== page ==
|Semester and Year||FA 2010|
|Time||3:30 PM - 4:45 PM|
George Orwell named four reasons for writing: “egoism,” “aesthetic enthusiasm,” “historical impulse” and “political purpose.” Franz Kafka stressed the emotional power of words in describing writing as “an ax for the frozen sea within us.” Mario Vargas Llosa claimed the secret reason for the literary vocation is the questioning of real life. Gustave Flaubert emphasized the limitations of language, as “a cracked kettle on which we beat out tunes for bears to dance to, when all the while we long to move the stars to pity.” In this course, students write critical essays that are inspired by writing about writing. Our texts, exemplary works in various genres, include essays by Orwell and Joan Didion; a speech by Toni Morrison; selections from the diaries of Virginia Woolf; Rainer Maria Rilke’s Letters to a Young Poet , Vargas Llosa’s Letters to a Young Novelist ; Lillian Ross’s New Yorker “profile” of Ernest Hemingway; short stories about the writing life by E.L. Doctorow, Alice Munro and Lorrie Moore; and James Joyce’s novel Portrait of the Artist as a Young Man . Student writing will culminate in a literary-critical essay.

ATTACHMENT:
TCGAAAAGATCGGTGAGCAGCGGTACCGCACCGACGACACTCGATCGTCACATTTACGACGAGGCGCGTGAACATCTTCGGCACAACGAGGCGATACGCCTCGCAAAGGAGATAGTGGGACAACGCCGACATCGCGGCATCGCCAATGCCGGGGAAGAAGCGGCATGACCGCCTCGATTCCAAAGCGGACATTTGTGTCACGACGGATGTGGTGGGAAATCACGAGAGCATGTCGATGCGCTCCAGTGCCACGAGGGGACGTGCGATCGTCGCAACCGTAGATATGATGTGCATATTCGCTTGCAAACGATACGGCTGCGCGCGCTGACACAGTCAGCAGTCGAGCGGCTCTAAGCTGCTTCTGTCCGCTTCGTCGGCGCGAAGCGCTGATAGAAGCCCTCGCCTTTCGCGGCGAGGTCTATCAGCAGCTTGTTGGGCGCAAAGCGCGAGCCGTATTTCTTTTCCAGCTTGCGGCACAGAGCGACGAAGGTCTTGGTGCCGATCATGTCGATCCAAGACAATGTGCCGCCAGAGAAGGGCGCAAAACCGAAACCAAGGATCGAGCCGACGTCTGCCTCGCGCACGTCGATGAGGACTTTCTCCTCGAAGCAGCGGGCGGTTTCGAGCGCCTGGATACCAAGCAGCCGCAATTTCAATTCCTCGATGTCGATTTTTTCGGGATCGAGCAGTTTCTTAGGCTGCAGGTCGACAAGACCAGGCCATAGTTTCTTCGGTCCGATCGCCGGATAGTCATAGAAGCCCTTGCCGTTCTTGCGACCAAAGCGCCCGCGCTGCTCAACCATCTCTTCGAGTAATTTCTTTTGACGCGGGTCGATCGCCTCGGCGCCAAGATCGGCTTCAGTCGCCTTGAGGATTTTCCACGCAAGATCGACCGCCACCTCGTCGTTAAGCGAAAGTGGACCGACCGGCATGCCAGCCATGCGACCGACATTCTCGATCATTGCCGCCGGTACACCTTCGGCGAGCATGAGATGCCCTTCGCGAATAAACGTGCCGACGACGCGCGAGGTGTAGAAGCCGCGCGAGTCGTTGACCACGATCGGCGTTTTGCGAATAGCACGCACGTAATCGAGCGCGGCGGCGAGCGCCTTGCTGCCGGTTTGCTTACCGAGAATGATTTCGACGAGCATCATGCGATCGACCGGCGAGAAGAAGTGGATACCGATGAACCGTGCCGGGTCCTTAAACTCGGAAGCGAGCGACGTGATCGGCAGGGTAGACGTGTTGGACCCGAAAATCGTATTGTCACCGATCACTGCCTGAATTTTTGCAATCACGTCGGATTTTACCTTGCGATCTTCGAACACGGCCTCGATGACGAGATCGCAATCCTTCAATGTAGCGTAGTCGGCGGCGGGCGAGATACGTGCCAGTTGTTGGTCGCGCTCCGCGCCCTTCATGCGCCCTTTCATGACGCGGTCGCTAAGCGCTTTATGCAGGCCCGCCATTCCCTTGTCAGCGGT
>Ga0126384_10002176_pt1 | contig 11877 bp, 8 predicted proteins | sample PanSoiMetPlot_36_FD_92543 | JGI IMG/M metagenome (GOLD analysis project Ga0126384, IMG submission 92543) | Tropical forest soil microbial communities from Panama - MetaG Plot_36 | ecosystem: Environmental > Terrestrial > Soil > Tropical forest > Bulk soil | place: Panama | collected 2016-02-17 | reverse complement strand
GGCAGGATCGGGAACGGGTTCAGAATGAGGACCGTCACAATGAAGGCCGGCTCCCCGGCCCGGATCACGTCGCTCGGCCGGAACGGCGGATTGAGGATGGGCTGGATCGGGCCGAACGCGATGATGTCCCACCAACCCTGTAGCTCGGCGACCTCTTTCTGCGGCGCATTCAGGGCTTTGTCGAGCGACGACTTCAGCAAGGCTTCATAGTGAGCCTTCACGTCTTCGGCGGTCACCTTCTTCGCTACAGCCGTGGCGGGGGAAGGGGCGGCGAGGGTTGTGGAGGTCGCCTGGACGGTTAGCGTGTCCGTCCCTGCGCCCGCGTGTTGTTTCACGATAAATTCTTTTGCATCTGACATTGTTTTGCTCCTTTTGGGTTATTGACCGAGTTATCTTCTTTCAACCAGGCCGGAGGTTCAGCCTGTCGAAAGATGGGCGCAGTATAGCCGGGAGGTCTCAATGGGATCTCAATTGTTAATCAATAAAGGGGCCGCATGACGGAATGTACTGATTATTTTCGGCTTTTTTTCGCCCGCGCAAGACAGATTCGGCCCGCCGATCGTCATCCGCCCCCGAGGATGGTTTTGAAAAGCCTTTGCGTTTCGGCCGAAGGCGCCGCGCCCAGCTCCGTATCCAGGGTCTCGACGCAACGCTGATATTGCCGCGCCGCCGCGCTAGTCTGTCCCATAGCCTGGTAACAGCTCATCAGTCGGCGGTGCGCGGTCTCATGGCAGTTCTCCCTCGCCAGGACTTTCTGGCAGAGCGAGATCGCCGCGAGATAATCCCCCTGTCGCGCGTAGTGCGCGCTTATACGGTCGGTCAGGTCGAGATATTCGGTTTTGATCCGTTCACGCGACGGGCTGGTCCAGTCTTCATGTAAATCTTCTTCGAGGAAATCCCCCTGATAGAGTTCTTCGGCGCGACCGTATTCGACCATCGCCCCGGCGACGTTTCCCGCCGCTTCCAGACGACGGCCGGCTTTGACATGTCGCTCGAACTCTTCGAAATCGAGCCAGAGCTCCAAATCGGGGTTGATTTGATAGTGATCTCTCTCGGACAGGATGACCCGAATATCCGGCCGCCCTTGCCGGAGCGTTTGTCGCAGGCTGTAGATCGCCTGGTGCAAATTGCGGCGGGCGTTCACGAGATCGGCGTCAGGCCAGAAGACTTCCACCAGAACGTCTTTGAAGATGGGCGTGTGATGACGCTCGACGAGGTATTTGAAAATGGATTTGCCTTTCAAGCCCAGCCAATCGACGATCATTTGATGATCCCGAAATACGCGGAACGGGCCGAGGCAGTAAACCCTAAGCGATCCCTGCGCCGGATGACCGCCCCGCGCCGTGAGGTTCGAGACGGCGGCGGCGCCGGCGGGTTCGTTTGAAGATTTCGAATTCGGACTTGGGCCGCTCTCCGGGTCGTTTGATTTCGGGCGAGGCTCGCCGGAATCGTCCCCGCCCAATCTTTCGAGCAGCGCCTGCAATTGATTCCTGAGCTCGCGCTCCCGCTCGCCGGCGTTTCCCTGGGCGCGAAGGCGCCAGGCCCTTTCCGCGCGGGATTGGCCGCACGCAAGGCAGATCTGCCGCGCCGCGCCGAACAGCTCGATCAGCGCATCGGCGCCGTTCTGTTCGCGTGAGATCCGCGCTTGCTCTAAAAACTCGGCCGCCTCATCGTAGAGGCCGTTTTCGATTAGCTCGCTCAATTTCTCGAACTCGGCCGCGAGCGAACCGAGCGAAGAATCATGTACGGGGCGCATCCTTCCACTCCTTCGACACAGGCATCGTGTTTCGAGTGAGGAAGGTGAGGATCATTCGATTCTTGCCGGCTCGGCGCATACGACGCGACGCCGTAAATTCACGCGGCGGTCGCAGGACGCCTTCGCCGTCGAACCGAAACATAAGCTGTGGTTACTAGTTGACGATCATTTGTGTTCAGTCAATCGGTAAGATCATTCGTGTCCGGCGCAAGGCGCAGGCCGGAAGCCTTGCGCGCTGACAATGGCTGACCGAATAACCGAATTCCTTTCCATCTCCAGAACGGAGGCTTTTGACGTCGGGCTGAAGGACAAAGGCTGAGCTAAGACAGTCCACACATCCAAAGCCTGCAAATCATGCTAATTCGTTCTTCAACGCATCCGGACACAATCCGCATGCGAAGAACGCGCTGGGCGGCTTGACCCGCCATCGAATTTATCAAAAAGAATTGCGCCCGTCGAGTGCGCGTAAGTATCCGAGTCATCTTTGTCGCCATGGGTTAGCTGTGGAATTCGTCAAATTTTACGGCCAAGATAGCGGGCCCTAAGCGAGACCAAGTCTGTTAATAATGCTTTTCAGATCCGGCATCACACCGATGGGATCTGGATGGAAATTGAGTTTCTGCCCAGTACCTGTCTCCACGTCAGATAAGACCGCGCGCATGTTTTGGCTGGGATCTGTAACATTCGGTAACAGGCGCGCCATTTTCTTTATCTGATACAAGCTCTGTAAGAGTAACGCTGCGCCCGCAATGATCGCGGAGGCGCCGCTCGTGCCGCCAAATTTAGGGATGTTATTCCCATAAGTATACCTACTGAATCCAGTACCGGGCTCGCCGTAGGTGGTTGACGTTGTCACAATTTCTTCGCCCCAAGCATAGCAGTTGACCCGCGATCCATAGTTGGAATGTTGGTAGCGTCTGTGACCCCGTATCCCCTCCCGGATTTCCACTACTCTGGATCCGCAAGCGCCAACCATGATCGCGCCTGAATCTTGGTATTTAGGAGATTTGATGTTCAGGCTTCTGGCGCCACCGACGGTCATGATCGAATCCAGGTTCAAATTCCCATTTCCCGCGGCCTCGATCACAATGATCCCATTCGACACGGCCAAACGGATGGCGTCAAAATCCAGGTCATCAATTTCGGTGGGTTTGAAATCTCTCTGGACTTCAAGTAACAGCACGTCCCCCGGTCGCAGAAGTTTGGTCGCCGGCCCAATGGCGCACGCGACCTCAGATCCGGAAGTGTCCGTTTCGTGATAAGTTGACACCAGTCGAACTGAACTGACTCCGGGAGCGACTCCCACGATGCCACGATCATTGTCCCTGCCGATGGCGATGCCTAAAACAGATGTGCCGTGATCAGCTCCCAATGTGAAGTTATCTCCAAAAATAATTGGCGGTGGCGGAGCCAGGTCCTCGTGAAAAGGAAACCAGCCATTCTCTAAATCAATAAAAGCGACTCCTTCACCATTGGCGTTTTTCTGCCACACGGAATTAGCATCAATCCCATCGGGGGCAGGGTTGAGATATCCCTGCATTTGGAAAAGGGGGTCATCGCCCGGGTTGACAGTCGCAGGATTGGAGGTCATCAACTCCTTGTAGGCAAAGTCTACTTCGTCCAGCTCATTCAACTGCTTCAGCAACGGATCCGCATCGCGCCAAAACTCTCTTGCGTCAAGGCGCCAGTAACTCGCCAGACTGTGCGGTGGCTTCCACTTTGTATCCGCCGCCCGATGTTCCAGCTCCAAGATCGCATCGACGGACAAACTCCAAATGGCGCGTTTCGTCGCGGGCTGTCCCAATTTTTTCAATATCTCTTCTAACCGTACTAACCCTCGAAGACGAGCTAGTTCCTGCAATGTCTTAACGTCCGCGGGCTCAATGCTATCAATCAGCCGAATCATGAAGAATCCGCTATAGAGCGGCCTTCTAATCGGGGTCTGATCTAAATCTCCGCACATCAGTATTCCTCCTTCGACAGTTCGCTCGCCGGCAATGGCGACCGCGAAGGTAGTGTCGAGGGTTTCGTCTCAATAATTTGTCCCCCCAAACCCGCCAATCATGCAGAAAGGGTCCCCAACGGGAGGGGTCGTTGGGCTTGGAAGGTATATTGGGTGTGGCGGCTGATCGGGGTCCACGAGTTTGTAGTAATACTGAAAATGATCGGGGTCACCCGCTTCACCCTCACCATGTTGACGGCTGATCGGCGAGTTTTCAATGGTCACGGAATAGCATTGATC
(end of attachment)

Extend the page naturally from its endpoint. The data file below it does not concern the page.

First-Year Program: Writing Seminars (FIRST-UG)